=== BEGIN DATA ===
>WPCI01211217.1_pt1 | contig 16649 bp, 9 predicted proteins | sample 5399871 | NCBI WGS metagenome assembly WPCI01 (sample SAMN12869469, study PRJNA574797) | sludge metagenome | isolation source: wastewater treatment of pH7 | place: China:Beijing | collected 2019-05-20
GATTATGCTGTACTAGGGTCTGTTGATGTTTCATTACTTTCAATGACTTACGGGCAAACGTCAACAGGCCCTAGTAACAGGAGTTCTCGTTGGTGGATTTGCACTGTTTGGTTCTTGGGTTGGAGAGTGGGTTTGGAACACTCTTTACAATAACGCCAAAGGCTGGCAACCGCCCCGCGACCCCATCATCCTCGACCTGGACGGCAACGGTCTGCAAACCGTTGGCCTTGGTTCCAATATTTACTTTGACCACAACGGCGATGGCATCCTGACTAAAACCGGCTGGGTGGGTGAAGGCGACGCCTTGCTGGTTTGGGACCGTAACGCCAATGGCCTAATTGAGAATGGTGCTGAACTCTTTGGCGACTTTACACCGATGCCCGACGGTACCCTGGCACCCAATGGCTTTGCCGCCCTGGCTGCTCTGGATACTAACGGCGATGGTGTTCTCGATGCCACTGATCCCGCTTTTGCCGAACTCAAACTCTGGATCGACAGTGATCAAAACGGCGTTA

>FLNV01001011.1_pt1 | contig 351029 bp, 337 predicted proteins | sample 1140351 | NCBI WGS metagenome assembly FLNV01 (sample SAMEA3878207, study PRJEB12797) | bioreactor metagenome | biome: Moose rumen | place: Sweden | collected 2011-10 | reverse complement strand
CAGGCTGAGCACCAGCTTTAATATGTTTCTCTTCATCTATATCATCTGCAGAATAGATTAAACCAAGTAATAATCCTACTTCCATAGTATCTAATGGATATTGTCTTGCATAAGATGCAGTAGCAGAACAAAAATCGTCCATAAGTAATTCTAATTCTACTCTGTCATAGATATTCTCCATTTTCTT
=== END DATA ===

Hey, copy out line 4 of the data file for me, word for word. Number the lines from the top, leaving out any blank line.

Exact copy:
CAGGCTGAGCACCAGCTTTAATATGTTTCTCTTCATCTATATCATCTGCAGAATAGATTAAACCAAGTAATAATCCTACTTCCATAGTATCTAATGGATATTGTCTTGCATAAGATGCAGTAGCAGAACAAAAATCGTCCATAAGTAATTCTAATTCTACTCTGTCATAGATATTCTCCATTTTCTT